You can’t concede that you can protect your systems 100 percent of the time. You can concede, however, to be prepared for when your organization is breached.
Hackers are good at finding great hiding spots but, once we discover them, they have to find new ones.
I spent some time this morning listening to the official breakdown of “The RNC Files” as the team who discovered the breach over at Upguard hosted a live broadcast.
There’s only one way to protect small business from cybercrime. Ben Greiner from Forget Computers and Chad Calease from WIMZKL sat down recently to talk about it.
As humans, our default instinct is to ignore things that threaten us until they impact us directly even as we are very weak and vulnerable to them. That’s why hardly anyone has an estate plan or business continuity strategy. The real problem is this: the less we care, the more vulnerable we are.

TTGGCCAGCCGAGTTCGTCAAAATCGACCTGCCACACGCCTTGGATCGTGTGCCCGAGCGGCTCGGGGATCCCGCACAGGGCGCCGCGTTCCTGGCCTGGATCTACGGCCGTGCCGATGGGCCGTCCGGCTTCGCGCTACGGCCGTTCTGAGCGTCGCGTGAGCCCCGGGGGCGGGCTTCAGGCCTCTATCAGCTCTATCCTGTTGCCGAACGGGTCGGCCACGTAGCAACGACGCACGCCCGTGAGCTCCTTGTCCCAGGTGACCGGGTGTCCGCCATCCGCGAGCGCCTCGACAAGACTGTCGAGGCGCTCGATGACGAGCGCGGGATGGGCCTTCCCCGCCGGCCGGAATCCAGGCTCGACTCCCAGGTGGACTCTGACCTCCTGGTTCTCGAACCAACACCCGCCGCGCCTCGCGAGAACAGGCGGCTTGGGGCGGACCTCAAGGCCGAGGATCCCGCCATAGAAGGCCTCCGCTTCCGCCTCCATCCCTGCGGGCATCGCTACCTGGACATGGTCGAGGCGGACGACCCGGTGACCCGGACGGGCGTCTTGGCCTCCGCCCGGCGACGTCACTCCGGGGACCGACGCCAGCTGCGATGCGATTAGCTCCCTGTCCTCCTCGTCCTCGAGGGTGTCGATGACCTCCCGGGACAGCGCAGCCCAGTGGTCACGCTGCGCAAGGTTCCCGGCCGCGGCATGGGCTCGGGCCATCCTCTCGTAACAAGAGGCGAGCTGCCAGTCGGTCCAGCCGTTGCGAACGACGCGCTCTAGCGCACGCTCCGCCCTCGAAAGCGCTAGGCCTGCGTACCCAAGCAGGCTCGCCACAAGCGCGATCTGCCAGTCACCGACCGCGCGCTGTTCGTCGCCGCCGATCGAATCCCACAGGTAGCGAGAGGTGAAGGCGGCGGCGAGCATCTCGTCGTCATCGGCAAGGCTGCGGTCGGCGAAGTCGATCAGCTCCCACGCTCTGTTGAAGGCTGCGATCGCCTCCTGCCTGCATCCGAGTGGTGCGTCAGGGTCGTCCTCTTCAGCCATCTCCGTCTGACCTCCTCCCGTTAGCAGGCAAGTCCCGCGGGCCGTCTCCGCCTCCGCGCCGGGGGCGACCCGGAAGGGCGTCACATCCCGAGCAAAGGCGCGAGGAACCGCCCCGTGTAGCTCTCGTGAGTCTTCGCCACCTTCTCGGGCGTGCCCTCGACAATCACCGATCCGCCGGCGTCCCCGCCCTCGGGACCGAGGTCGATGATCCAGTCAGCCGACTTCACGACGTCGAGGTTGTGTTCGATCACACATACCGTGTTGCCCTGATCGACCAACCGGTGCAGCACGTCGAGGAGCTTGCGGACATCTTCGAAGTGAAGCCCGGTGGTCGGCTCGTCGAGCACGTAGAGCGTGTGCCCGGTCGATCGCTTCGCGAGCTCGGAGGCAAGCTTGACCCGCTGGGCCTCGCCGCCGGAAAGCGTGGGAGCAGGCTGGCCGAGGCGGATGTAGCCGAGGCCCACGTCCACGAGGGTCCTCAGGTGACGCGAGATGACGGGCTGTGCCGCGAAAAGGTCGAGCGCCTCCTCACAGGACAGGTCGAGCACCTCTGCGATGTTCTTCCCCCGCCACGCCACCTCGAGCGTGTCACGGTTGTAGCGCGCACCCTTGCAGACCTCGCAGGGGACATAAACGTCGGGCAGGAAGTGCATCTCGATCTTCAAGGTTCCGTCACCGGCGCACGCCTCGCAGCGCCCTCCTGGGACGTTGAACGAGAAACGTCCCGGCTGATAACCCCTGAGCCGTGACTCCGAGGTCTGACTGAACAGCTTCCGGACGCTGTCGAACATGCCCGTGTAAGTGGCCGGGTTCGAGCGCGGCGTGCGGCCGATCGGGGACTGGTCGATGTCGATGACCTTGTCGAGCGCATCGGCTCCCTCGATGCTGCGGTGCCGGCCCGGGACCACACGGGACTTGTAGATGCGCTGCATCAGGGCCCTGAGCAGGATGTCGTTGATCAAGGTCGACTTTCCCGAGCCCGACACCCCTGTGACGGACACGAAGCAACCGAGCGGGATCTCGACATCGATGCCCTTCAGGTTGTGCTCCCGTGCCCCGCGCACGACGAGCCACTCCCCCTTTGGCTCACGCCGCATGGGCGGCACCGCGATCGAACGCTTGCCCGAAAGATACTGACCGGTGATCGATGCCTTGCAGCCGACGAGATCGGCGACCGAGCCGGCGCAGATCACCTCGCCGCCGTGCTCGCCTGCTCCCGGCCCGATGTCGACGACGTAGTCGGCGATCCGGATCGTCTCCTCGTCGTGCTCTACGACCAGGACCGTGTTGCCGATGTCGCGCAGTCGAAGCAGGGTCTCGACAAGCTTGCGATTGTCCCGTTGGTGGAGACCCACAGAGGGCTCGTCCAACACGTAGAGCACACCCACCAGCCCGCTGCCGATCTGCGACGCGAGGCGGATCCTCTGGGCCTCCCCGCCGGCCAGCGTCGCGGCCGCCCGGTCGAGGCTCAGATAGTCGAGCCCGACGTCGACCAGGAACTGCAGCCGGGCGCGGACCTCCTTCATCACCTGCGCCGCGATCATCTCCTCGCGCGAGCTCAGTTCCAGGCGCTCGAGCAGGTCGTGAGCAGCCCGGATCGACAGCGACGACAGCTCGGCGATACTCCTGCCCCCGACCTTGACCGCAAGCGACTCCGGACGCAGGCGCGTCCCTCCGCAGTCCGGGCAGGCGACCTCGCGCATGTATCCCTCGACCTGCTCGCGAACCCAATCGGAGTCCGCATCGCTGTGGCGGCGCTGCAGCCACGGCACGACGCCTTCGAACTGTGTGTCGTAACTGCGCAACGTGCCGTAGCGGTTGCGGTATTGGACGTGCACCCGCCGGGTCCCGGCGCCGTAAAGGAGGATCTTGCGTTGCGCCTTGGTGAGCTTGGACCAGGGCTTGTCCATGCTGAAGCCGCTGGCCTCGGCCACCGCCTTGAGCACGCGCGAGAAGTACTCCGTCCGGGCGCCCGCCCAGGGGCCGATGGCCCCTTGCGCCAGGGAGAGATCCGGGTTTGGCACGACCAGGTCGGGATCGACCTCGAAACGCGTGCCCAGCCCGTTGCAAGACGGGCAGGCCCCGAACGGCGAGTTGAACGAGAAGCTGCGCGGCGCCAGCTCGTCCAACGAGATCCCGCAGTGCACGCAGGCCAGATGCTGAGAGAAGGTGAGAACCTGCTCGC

This is funny. Sort of. When Jimmy Kimmel went streetside and asked people, “What’s your password?” in a funny, notably exaggerated way, he revealed how easy it is to manipulate people to get their private information.
By now, after the global spread of WannaCry, we can use ‘ransomewared’ as a transitive verb. I may be trying to make light of something nasty here because it’s nasty stuff that has ruined the day for many thousands of people. I hope I never have to help anyone ever navigate their way out of such an insidious trap ever again. Unlikely, that. So, here is some solid, step-by-step advice to take should the gods forbid you ever find yourself in that most unsavory situation.